September 2017

Dear Bettie:

During a recent presentation to my supervisor (the Dean) and me (Research Project Manager), software sales people began the meeting by defining data for us.  Perhaps they didn’t know they were meeting with seasoned research professionals!

They used several terms which certainly did not resonate within a clinical research environment. I was almost embarrassed for them.

Following our meeting, I wanted to give them the benefit of the doubt. So I went to check out their online presence. I thought that perhaps their pitch would make more sense if I read more about them and their company. I found nothing…no website, no LinkedIn profile, nothing!

Having been raised by a marketer, I was taught to always know my audience. In high school and college, my mother said, “Know your audience. Your audience is your teacher. Develop a relationship with your teacher; learn what he or she wants. Deliver to that.”

I intentionally set out to understand each teacher’s perspective as a framework for all of my classes. I’ve used the same approach for job interviews, research projects and colleague relationships. I assumed all professionals approached business with a “know your audience” mindset.

Bettie, am I off base to wonder how these sales people even stay in business? We certainly won’t do business with them. Your thoughts?

Know Your Audience

Dear Know Your Audience,

You bring up two great points, relevant to workers across all generations. With instant access to information about people, companies and products, there isn’t any excuse for being unprepared for professional pitches.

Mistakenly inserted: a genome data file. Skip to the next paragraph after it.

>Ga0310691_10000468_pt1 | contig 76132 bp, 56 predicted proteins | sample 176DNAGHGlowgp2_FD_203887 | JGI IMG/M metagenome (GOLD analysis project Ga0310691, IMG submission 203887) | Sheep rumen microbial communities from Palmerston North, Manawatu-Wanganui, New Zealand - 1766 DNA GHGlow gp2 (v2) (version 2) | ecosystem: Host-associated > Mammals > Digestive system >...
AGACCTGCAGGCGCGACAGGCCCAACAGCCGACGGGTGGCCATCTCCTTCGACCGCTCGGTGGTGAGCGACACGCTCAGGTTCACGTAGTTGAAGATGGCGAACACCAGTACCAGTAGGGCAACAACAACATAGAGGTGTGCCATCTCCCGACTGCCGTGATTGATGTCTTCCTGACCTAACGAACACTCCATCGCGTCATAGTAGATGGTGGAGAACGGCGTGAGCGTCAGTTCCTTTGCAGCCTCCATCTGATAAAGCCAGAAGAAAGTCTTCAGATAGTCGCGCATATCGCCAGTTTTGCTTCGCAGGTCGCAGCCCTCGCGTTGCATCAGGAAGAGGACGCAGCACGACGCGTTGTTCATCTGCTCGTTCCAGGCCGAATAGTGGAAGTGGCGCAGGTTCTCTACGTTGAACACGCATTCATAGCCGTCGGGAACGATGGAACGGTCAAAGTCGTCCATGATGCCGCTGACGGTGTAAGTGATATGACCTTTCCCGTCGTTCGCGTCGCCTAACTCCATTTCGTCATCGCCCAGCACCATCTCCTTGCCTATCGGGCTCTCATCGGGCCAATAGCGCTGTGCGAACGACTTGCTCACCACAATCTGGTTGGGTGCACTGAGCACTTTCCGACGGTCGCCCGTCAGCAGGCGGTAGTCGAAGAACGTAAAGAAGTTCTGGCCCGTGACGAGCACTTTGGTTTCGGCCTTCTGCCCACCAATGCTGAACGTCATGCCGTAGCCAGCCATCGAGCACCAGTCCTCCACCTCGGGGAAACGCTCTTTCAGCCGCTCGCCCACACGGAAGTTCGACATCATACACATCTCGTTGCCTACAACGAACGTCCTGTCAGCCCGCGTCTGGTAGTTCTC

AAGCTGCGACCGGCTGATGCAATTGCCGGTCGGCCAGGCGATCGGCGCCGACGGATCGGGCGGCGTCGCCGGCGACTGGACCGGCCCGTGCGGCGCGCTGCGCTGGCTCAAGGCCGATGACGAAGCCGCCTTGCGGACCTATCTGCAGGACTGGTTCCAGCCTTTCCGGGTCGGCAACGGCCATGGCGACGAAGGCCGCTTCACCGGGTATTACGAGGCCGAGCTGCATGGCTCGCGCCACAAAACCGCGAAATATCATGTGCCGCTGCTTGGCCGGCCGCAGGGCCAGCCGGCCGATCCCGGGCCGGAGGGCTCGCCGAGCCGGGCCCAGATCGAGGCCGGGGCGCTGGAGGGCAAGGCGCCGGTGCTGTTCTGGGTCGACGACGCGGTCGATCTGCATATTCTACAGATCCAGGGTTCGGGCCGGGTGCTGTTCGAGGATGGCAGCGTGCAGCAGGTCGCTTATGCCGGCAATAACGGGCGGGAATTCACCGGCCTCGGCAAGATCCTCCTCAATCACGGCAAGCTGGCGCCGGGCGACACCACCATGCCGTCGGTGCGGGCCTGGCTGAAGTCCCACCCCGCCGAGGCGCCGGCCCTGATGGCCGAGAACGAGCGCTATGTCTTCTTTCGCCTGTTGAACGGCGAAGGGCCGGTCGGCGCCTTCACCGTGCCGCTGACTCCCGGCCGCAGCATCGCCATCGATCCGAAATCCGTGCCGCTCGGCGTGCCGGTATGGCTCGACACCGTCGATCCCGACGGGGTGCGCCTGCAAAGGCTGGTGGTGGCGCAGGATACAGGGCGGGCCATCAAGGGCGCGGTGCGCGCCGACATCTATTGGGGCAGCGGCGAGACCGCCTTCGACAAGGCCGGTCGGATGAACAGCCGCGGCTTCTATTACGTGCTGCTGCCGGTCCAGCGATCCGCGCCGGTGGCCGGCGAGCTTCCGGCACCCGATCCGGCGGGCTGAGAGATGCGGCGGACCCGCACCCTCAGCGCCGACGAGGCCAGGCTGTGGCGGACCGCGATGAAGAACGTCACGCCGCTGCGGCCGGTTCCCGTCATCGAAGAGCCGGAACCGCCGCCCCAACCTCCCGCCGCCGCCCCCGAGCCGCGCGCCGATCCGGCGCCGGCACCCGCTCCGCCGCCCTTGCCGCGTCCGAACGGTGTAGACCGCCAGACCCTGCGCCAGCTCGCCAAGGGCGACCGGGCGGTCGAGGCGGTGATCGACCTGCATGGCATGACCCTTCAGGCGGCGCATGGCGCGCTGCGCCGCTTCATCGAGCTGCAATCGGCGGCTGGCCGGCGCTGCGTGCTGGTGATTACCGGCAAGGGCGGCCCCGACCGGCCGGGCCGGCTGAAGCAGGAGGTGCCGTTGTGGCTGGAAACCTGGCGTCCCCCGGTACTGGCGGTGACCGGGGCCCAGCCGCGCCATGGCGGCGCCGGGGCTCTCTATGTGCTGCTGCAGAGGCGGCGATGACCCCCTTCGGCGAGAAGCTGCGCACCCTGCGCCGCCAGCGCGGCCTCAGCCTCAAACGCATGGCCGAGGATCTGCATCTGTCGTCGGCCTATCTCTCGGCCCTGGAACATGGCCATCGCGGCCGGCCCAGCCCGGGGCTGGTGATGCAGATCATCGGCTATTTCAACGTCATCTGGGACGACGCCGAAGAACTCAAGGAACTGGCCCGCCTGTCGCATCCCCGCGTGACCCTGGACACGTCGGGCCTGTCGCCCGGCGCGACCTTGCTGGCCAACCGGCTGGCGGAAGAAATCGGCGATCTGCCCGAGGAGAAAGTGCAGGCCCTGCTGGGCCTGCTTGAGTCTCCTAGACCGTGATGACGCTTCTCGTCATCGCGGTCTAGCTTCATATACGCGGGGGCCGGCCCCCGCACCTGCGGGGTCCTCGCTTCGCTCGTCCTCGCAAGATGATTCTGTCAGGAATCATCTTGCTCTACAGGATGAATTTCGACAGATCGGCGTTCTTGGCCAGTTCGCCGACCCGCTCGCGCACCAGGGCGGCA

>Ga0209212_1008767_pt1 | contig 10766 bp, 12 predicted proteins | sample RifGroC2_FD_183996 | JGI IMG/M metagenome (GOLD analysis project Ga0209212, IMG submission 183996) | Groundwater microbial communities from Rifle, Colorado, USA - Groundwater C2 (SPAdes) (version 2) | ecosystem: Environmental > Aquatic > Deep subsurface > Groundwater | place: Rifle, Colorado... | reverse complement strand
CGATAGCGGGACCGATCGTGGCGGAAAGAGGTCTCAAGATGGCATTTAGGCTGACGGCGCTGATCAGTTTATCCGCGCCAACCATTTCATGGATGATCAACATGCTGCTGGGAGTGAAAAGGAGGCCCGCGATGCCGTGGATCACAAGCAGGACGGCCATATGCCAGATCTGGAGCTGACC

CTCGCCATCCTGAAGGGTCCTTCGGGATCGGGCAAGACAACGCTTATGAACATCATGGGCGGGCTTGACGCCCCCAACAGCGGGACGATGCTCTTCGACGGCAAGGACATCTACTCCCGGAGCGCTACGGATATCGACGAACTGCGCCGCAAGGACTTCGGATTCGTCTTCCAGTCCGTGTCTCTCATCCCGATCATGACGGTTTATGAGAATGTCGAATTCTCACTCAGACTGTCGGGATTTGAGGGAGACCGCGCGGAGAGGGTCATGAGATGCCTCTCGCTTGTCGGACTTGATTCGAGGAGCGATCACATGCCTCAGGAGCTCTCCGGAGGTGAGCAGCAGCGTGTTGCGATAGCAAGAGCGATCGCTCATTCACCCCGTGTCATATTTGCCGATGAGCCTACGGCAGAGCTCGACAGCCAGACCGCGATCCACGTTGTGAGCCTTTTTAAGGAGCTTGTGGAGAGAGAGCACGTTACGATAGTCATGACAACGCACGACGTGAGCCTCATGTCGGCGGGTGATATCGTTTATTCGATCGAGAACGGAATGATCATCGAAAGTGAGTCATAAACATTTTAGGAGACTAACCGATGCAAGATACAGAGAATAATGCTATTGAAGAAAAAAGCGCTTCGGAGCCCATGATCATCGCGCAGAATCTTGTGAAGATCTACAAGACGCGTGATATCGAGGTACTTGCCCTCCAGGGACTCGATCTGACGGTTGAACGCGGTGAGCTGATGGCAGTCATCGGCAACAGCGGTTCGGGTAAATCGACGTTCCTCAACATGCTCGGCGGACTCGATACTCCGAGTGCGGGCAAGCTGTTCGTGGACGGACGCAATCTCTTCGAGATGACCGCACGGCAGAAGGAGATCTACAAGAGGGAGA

WikiHow lists the following three steps in how to know your audience and communicate in a way that allows them to easily understand you.

#1: Use words and phrases your audience understands. Instead of using an acronym or technical jargon, use relevant words or phrases that your audience understands.

#2: Be concise and talk about what’s important to your audience. It is easy to talk at a level of detail that nobody can follow (or care about) except you. People typically only care that the overall process works, not the details of how it works. 

#3: Ask your audience what they want to hear from you. Ask how much detail your audience wants from you. This will not only help you earn their respect it also helps you stay on time and on track.

Your second point may be even more important: a digital footprint is essential to doing business.

According to Google, 88% of US customers research you online before they buy from you. Google calls this the Zero Moment of Truth or ZMOT. If you do not have a digital footprint, a place where customers can find you online, customers will not buy from you.

Thank you for this important reminder of how to navigate business in the digital age.

Here’s to sound business practices online and offline.
Bettie